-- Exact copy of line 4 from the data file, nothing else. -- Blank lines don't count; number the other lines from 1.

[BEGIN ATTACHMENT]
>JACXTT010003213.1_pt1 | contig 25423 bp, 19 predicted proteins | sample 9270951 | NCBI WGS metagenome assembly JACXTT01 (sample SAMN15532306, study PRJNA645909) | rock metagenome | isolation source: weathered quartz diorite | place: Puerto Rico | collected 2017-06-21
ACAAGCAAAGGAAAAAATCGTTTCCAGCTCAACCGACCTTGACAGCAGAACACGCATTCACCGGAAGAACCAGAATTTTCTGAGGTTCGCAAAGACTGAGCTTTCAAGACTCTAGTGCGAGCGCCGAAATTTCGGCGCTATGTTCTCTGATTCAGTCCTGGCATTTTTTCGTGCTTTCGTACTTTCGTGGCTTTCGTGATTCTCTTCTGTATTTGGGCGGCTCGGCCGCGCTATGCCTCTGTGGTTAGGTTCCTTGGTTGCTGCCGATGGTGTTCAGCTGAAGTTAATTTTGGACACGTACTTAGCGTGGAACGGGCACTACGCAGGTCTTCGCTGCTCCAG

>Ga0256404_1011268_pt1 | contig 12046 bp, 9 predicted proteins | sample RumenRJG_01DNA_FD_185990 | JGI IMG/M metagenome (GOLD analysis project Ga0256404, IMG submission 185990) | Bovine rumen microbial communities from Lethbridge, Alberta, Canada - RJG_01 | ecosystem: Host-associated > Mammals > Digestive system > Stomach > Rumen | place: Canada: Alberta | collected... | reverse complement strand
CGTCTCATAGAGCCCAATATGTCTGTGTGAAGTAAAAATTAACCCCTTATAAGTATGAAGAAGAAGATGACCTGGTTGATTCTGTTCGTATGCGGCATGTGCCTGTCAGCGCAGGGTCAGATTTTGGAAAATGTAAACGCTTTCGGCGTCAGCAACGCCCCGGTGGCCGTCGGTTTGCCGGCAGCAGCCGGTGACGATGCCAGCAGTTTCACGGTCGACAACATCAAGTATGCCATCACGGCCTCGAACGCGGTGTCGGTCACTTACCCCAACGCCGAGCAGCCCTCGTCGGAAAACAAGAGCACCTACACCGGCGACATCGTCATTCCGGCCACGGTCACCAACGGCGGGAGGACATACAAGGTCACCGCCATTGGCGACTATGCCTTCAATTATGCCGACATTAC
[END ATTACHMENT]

CGTCTCATAGAGCCCAATATGTCTGTGTGAAGTAAAAATTAACCCCTTATAAGTATGAAGAAGAAGATGACCTGGTTGATTCTGTTCGTATGCGGCATGTGCCTGTCAGCGCAGGGTCAGATTTTGGAAAATGTAAACGCTTTCGGCGTCAGCAACGCCCCGGTGGCCGTCGGTTTGCCGGCAGCAGCCGGTGACGATGCCAGCAGTTTCACGGTCGACAACATCAAGTATGCCATCACGGCCTCGAACGCGGTGTCGGTCACTTACCCCAACGCCGAGCAGCCCTCGTCGGAAAACAAGAGCACCTACACCGGCGACATCGTCATTCCGGCCACGGTCACCAACGGCGGGAGGACATACAAGGTCACCGCCATTGGCGACTATGCCTTCAATTATGCCGACATTAC